Discover Victoria Falls

About Victoria Falls, Zimbabwe

The Victoria Falls, Zimbabwe's prime tourist attraction, is known for its splendour throughout the world. Offering a full and diverse range of local activities and tours, there is much to see and experience in this vibrant tourism hub.

Yet to fully appreciate the majesty of the Falls, we must start at its humble beginnings. The story of Victoria Falls begins with the Zambezi River, the largest watercourse system in the sub-Sahara region and Africa's fourth largest river. From a small bubbling spring rising in north-western Zambia, the river starts a 2,574 kilometre journey from the heart of southern Africa to the Indian Ocean.

Along the way the river quickly becomes wide and slow flowing, forming extensive marshes - the Barotse Floodplain - where the width of the river in flood can reach an astonishing 25 kilometres. After flowing on through the Caprivi Swamps it is joined by one of its major tributaries, the Chobe River, before continuing its journey east. Forming the border between Zambia and Zimbabwe, the Zambezi is already a substantial river, nearly two kilometres wide, and yet is only about half way through its long journey to the sea. Flowing placidly through its broad, wide channel, it gives little indication of the dramatic change ahead.

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Explore the Zambezi with Discover Victoria Falls

As the river continues downstream, a distant roar grows louder, and a column of cloud can be seen escaping into the sky. The river becomes wider and shallower, flowing faster between islands, over rocks and through rapids. Then suddenly and dramatically it crashes 100 metres into the chasm that dissects its path, seemingly swallowed into its own riverbed and forming one of the most spectacular and awe inspiring natural wonders of the world, the Victoria Falls. When the river is in full flood it forms the world’s largest sheet of falling water, twice the height and one and a half times the width of Niagara Falls.

Opposite the chasm of the Victoria Falls, the level of the land continues, allowing the visitor to walk along its length, close enough to feel the roar of the water as it drops into the chasm. The local name for the Falls, 'Mosi-oa-Tunya' – 'the smoke that thunders', is not without reason - it assaults the senses!

The Zambezi River and the Victoria Falls pulse with an annual flood cycle of high and low water. Summer rains in the upper reaches of its catchment area, in Angola and Zambia, flood the river causing significant rises in its levels. During these periods half-a-million cubic metres of water per minute pour over the edge of the Falls. At high water the spray plume can rise up to 500 metres high and be visible 20 kilometres away . The sheer volume of spray can all but obscure the Falls from immediate sight. It nurtures a localised rainforest under its constant shadow, and the visitor should be prepared to be soaked to the skin (waterproofs advisable!)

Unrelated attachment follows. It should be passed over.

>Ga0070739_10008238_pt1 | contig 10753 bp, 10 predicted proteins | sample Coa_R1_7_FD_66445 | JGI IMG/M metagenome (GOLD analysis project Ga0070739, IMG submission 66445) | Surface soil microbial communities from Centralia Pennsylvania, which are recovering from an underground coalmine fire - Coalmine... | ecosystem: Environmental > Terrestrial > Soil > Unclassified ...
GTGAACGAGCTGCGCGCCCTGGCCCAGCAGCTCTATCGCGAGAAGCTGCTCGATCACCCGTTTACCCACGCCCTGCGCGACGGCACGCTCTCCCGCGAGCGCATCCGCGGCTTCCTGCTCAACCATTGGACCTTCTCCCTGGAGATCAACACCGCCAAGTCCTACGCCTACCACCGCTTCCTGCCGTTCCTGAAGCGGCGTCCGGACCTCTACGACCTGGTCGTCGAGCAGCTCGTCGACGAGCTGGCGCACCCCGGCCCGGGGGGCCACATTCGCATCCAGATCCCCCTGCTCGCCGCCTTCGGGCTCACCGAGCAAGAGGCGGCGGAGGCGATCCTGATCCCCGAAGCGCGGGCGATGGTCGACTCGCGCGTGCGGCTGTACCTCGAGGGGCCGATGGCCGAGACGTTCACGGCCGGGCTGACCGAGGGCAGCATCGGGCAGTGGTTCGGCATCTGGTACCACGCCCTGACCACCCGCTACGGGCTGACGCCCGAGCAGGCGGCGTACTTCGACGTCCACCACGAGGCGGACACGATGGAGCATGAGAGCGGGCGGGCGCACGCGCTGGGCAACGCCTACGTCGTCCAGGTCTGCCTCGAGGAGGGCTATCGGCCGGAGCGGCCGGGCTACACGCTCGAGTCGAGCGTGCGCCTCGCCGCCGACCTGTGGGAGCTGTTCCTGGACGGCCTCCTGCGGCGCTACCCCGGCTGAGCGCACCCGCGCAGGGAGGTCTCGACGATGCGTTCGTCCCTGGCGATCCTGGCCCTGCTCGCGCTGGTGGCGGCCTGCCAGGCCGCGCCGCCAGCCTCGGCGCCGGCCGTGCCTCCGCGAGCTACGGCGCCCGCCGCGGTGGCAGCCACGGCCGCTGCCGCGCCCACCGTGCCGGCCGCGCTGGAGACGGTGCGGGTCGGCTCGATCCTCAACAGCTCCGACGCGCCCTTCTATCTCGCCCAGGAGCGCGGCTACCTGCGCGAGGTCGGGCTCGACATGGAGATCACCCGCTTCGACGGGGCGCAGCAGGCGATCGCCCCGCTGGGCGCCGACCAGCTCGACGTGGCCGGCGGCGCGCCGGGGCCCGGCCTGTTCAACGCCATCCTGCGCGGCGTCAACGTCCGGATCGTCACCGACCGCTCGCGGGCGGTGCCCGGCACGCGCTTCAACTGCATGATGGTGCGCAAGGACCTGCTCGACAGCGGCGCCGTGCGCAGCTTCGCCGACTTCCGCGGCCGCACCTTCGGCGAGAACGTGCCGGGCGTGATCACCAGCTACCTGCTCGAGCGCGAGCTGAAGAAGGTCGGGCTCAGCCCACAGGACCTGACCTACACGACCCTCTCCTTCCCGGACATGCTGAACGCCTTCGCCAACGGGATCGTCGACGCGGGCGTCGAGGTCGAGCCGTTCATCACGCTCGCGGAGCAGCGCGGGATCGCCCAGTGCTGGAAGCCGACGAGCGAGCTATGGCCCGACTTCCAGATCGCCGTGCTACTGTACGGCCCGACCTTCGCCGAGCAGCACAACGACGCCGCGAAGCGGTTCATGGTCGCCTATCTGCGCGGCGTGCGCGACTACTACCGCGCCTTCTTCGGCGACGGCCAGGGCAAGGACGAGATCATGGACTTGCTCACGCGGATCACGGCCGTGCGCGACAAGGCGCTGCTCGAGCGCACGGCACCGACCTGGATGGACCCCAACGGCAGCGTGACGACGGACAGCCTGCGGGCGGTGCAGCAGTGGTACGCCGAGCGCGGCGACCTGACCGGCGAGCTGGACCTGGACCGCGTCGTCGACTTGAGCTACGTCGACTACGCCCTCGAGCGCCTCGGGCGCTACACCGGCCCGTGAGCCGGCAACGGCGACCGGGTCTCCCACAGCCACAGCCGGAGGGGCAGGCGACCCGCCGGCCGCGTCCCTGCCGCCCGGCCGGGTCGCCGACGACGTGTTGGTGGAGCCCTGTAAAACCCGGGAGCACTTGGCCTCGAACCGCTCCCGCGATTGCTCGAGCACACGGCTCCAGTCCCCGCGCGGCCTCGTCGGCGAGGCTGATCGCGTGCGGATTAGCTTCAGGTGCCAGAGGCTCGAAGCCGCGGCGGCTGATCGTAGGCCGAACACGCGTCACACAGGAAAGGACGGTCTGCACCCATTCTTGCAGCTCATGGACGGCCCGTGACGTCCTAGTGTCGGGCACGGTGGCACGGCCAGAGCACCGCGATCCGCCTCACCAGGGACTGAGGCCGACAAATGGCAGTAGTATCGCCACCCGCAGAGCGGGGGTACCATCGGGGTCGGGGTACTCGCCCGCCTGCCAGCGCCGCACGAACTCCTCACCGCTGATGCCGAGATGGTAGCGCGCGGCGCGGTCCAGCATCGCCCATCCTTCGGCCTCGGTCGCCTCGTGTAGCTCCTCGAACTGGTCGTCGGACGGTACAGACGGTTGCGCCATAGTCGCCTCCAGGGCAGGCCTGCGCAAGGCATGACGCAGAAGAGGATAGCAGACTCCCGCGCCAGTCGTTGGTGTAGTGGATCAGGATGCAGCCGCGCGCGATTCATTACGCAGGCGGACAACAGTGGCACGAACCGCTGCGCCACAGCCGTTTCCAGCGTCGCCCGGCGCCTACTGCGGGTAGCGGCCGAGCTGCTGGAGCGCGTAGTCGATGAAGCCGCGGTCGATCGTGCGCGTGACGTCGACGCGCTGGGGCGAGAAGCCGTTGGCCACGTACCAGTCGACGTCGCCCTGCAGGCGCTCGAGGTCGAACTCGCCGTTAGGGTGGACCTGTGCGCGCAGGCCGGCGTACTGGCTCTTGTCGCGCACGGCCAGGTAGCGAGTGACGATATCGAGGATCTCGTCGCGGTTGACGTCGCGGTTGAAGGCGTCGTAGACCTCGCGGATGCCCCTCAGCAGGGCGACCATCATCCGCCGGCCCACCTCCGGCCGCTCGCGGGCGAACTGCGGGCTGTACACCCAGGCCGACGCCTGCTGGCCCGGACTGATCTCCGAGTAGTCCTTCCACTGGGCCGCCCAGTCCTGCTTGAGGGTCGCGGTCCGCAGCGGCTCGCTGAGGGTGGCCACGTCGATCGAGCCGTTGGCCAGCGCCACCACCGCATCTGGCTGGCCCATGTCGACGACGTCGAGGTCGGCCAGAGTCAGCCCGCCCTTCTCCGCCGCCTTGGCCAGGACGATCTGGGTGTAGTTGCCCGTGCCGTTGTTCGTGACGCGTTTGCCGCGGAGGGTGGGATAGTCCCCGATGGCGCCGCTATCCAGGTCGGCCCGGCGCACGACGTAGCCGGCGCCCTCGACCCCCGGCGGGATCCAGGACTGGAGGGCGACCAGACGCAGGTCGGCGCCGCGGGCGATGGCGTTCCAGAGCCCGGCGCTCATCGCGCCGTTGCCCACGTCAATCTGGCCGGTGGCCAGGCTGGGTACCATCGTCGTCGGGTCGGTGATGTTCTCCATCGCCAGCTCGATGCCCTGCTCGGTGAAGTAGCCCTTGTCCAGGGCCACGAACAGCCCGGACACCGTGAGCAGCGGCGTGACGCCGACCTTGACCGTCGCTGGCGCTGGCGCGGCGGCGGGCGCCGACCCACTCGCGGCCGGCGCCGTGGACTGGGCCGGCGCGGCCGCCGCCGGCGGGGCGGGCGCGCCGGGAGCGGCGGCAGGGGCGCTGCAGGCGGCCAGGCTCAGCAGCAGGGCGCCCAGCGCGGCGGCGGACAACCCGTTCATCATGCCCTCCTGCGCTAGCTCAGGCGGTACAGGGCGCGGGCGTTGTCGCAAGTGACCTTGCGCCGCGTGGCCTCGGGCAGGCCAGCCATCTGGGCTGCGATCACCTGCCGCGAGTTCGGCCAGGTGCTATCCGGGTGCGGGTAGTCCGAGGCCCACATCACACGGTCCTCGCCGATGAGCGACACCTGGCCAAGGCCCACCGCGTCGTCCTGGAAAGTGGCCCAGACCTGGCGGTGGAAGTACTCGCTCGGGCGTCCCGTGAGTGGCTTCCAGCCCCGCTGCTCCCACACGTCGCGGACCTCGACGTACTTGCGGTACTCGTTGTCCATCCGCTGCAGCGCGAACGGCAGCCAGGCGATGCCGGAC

During the dry winter months, before the regional rains return in November, the river recedes to only a fraction of this volume, and the Falls become dry for much of their length. It is during the dry season that the power of Victoria Falls can be truly appreciated. Clear of the shroud of spray, one can marvel at the solid rock walls of the gorge, worn smooth by the abrasive power of the water, and watch the tumbling waters fall into its depths.

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Explore the Zambezi with Discover Victoria Falls

Near the eastern end of the Victoria Falls, about three quarters of the way along its length, the river escapes through a narrow opening, only 60 metres wide. It then flows into a deep pool called the Boiling Pot, about 150 metres wide, before turning and racing on its 100 kilometre journey through the zigzagging Batoka Gorge. Compressed from such a wide open channel into the narrow twisting gorge, the river changes from placid and peaceful to tortuous and treacherous.

Above the Falls the river margins are a tropical paradise. Below, the landscape is dry and desolate, some of the wildest, most rugged and remote terrain in Zimbabwe. It is as if nature has released all of its powers in creating the spectacular waterfall, and now the river continues exhausted from its work. However, those who know the river here will know only too well that it is far from spent. The huge volume of water bubbles and boils with constrained energy, rushing through a series of over 60 gigantic rapids.

Visit our Victoria Falls Photo Gallery and browse our image gallery.

Discover more information on the Victoria Falls at 'To The Victoria Falls'.

Interested in exploring Victoria Falls with us?

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Book through us and help increase our voice to lobby tourism operators to take their environmental responsibilities seriously - you get the same products, at the same prices, whilst directly supporting our local community and conservation good causes.

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